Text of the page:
In the 2020 legislative session, a bill that would have closed the loophole died after it was discovered that it would have inadvertently shut the facility down. Another bill that would have largely banned the breeding of dogs and cats for research in Virginia also failed in that session.
The conditions at the facility owned by the multinational biotech company Envigo first came to light because of sleuthing by the Norfolk-based animal rights group People for the Ethical Treatment of Animals.
The federal government does have regulatory authority over the facility. The Animal Welfare Act vests that authority in the U.S. Department of Agriculture. But the law has few teeth, according to an overview by the Animal Legal and Historical Center at Michigan State University that says the vast majority of animals used in research are excluded from the protections provided for in the AWA.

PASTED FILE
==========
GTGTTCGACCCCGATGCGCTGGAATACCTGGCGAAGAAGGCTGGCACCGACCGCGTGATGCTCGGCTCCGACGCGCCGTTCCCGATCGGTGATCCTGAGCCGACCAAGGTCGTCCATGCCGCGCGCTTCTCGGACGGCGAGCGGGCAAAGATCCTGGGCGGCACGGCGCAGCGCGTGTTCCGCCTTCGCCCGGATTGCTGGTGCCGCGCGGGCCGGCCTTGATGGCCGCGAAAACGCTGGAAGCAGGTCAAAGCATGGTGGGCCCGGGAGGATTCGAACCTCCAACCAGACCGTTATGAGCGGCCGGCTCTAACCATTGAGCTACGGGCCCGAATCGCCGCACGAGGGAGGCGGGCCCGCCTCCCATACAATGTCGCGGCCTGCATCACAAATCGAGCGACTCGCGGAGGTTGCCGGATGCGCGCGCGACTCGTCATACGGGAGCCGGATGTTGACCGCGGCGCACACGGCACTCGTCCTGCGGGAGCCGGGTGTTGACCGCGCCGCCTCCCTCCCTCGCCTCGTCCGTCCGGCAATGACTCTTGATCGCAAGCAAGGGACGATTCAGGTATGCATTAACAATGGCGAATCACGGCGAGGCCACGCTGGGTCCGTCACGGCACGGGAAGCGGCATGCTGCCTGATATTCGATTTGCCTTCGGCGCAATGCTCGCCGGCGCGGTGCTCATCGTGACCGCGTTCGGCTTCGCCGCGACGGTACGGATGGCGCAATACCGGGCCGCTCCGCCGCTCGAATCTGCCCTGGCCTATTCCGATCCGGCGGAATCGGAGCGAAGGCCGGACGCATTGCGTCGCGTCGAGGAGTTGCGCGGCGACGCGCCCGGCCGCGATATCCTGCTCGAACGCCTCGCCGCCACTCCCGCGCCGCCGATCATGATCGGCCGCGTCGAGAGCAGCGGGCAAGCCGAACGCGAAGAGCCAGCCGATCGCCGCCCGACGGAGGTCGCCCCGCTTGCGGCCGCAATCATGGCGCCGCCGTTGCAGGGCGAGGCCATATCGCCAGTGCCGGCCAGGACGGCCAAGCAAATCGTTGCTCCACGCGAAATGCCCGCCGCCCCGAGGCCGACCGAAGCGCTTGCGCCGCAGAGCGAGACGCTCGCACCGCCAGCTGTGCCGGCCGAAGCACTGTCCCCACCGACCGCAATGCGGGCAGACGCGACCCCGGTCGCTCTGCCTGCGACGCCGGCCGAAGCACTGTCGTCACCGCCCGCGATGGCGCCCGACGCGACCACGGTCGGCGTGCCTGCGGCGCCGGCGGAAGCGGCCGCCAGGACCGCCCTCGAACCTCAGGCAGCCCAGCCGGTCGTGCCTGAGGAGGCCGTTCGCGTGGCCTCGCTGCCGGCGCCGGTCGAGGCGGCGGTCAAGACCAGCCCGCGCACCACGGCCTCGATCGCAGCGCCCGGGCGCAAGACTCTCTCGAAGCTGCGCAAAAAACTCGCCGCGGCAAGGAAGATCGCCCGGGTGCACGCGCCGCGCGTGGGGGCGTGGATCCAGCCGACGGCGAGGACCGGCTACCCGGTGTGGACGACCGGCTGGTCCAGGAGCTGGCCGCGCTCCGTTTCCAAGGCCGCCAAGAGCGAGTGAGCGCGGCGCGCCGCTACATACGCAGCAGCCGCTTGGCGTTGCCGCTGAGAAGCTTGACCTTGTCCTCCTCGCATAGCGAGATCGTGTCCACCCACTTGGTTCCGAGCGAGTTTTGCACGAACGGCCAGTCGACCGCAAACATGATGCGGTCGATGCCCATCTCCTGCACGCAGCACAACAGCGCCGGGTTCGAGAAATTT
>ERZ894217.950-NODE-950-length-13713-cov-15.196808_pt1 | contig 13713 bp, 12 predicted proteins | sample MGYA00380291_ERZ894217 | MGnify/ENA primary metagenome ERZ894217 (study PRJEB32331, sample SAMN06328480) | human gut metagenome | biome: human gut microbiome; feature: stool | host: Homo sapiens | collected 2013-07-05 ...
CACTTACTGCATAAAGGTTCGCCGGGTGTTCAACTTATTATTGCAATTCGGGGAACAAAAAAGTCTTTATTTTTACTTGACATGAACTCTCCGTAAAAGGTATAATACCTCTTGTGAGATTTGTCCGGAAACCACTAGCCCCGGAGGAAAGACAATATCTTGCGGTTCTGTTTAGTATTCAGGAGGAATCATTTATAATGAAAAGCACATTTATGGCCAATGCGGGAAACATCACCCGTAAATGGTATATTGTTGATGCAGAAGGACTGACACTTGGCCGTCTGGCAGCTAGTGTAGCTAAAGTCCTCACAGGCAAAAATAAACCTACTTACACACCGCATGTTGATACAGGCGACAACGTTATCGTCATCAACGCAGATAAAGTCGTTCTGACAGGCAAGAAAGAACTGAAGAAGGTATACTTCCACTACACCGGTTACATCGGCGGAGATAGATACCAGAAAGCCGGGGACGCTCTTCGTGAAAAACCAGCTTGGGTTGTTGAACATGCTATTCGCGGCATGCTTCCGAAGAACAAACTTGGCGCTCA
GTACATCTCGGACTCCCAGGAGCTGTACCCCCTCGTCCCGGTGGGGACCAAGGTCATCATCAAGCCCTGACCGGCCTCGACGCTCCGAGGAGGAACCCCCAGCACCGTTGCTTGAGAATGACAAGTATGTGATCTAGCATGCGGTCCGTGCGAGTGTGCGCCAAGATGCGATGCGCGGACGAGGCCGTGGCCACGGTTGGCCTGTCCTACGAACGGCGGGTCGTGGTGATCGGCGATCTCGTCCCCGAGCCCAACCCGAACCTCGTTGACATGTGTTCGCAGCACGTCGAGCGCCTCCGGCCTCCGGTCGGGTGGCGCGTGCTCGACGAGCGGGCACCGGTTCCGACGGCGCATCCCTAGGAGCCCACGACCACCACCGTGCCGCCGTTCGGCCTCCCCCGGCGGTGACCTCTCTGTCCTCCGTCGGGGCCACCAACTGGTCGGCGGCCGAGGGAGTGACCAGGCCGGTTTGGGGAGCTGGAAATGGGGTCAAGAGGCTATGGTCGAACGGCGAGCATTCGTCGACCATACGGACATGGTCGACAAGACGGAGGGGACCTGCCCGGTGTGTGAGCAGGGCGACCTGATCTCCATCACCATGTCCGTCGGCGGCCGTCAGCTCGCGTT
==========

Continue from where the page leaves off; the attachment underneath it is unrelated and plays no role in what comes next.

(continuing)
The USDA investigated the Envigo Cumberland facility after PETA posted its findings. An inspection this year found that more than 300 puppies died in the first six months and 22 days of 2021 from causes and circumstances that will never be known thanks to inadequate or non-existent recordkeeping. It’s all contained in a 14-page official USDA report and a follow-up report if you have the heart to read them.
But what is the USDA doing about it? Damn little other than writing reports and responding to emails from reporters, it seems, making it indistinguishable from the rest of today’s federal bureaucracy.